FG Still Eyes Arik, Aero as Fulcrum for National Carrier

Chinedu Eze

Despite the process currently going on to create a national carrier, THISDAY has learnt that the federal government still hopes to establish the new airline on the foundation already laid by Arik Air with technical support from the maintenance section of Aero Contractors.

According to informed source from the industry, it would be a lot easier to build the national airline on the operations of Arik Air, which is currently under the management of Asset Management Corporation of Nigeria (AMCON) along with Aero Contractors than to establish an entirely new airline.

The source said that establishing a new airline from the scratch would take a longer time and might not be realised before the termination of the current administration.

The federal government early last year established transaction advisers for a new national carrier and also for the concession of the nation’s major airports.

THISDAY also learnt that with the advancement made by Aero Contractors in establishing a maintenance facility for Boeing B737 classics and working on upgrading to conducting maintenance on New General Boeing B737 aircraft types, which is the aircraft largely in the fleet of Arik Air, it would be easy to marry the two airlines and form the basis for the establishment of a national carrier.

Although it is not yet confirmed by the Minister of State, Aviation, Senator Hadi Sirika, but THISDAY learnt that the federal government may work with Qatar Airways as core investor for the new national airline and if it goes as planned, the Middle East airline would supply the new carrier most of its large-body aircraft to commence operations to international destinations.

However, many airline owners currently in operation are not positively disposed to Nigeria establishing a national carrier because they believe government would favour it against them and this would drastically affect the market, as most of the passenger traffic would be mopped by the new airline, which would enjoy government’s support with waiver in charges and many other favorable considerations.

THISDAY also learnt that the owners of Aero and Arik, which are currently under the management of AMCON, have muted that they would sue the federal government if their interests are not met in the plan to establish a national carrier.

Also AMCON may not be disposed to incorporating Arik Air and Aero into the national carrier project because the Corporation is disposed to recovering its huge funds sunk in the two airlines and there would be no guarantee that these funds would be recovered when the two airlines metamorphose to a national carrier with a core investor and private sector driven management and ownership with little government stake, as enunciated by Sirika.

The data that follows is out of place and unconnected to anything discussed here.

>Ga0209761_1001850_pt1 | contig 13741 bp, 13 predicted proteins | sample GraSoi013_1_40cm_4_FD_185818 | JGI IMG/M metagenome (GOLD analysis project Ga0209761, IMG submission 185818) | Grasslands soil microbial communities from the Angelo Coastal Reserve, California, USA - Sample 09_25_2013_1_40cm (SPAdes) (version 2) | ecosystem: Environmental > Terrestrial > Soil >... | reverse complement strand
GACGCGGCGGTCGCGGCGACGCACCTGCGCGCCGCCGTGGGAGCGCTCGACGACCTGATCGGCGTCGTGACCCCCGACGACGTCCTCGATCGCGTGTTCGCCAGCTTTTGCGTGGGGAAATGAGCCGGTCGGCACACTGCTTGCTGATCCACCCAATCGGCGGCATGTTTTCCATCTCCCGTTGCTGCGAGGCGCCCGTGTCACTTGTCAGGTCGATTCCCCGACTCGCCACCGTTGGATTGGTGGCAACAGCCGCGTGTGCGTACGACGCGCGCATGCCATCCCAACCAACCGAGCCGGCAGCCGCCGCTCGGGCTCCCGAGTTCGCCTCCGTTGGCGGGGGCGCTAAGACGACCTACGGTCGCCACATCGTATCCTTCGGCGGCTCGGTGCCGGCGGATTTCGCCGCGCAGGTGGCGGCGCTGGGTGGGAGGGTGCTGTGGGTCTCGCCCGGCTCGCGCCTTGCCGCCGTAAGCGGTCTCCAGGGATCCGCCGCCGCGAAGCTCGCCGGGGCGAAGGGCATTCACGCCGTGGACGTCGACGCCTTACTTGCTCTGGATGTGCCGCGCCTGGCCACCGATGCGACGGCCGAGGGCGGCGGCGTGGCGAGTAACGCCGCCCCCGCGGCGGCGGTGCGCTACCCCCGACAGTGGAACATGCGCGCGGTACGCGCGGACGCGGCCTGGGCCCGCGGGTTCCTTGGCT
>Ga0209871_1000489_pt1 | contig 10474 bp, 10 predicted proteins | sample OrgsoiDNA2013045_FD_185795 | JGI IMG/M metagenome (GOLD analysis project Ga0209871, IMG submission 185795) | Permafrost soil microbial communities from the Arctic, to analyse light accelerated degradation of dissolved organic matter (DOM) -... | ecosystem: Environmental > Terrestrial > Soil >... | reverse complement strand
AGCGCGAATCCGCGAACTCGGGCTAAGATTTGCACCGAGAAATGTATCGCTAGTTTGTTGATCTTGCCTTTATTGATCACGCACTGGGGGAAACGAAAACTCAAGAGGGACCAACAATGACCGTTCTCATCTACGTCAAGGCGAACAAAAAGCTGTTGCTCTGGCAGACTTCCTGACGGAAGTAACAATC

AMCON had earlier indicated to THISDAY that its management had severally turned down the request to use the two airlines as national carrier, arguing that the debt overhang in the airlines would not make such start up feasible because this means that the new airline would be laden with debts at inception.

Besides, AMCON said that it was more interested in recouping the whooping funds projected to between N16 to N20 billion expended on Aero and about N190 billion on Arik to save them from sinking and to sustain their operation.
Industry consultant and CEO of Belujane Konsult, Chris Aligbe, who is fully in support of establishing a national carrier, told THISDAY that to a large extent, the federal government has been very transparent in the process of establishing a national carrier; unlike in the past when negotiations were done under the table.

On the adoption of Aero and Arik Air, Aligbe said the federal government cannot use the airlines without involving their owners, so if they sue government it might obstruct the plan to establish the national airline or delay its emergence.

On the opposition of the current domestic airlines to a national carrier, Aligbe said that he does not think that the airlines would have the locus to go to court and stand down the plan for a national carrier; rather, they could seek that whatever privileges given to the new national airline should be extended to them.
“They can go to court and seek for equal privileges because favouring one airline against others will be anti-competition,” Aligbe said.

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